For larger ponds or swimming pools that have been converted into a garden pool, try planting different varieties of two or three and place them in larger pots to create a beautiful display.
Planting Size of Water Lilies
Water lilies should be planted with a depth of 20 to 40cms as compared to the miniature collection that should have been planted 10 to 18cms higher than the pots.
When you soak the soil in the pots, make sure it is done well before you put them in the water. Make sure also that you cover the top of the pots with the use of stones. Putting these things come in handy because you help prevent the soil from getting out of the pots. You will see that the stems and leaves will eventually find their way to the surface of the pot or soil. If you planted water lilies in small pots, there is a need for you to divide them every two or three years.
Another important element in the pond is the fish. They help in the oxygenation process of plants in water. If you have tropical water lilies and you have Koi carp, do not put them in one place because the fish will eat the water lilies. A Koi has been observed to leave the hard types of water lilies, especially for those fish with sizes up to 10cm only or less.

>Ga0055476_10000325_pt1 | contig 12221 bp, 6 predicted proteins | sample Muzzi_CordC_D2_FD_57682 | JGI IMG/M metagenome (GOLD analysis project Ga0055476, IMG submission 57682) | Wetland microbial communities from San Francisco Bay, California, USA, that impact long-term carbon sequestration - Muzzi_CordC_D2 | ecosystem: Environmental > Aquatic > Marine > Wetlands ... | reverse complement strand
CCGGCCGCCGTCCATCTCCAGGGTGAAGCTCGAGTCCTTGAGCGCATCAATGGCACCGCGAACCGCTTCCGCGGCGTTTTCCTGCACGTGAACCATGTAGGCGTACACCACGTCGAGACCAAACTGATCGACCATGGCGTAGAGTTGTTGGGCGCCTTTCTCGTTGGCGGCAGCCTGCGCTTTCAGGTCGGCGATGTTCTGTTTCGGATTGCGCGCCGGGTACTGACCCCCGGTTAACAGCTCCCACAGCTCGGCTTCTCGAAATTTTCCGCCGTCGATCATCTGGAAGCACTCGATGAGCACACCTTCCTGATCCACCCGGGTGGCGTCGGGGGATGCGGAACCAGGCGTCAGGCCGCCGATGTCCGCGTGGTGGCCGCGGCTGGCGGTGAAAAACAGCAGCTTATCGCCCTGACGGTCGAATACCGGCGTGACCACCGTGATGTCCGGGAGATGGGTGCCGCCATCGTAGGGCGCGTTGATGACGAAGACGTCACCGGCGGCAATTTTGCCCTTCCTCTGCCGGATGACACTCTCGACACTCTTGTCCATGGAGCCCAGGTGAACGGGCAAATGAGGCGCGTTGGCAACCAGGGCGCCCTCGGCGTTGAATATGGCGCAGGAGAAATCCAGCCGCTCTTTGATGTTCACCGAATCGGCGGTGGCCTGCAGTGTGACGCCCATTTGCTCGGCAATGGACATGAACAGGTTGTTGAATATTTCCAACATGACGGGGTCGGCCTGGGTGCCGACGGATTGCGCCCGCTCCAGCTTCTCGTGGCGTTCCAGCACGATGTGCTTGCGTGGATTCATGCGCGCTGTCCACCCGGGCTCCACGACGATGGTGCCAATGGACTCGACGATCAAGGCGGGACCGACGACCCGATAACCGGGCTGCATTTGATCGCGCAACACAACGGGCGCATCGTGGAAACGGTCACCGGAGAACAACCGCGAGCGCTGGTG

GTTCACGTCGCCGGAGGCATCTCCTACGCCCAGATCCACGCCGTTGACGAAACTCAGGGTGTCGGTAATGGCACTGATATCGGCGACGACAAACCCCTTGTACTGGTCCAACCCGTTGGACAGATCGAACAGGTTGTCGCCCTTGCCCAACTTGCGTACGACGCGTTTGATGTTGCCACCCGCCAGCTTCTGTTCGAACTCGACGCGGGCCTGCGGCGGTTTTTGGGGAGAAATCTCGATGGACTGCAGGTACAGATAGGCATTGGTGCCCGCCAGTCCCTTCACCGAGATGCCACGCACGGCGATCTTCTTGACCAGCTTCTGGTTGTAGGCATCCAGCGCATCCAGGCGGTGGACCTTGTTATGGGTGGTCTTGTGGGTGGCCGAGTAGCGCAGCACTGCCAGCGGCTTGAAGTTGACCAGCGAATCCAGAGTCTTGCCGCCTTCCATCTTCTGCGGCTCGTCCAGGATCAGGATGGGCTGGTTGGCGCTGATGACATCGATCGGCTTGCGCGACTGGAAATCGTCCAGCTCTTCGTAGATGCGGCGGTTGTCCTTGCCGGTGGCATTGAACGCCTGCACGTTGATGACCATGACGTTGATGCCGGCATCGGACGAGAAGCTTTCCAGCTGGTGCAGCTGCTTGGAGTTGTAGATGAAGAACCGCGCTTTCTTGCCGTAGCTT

Putting some stones around the plants will also help prevent these plants from being uprooted by the fish. If you like to grow water lilies that are in deep half barrels or those that are placed in tubs surrounded by heavy plastic, you may do so.
Do not forget to remember that the pots should always be submerged and water lilies are not allowed to dry out too. Have a pleasant and wonderful gardening.
Easter Lilies And Everyone’s Top Question
With Easter right around the corner, everyone’s scrambling to have that urgent question about Easter lilies answered – can I grow them in my garden instead of indoors? The simple answer: “Yes, you can.” Just like any other bulb, you can either take them and replant them; some will die anyway, so it’s worth the effort to work with the others so you can enjoy them for several years.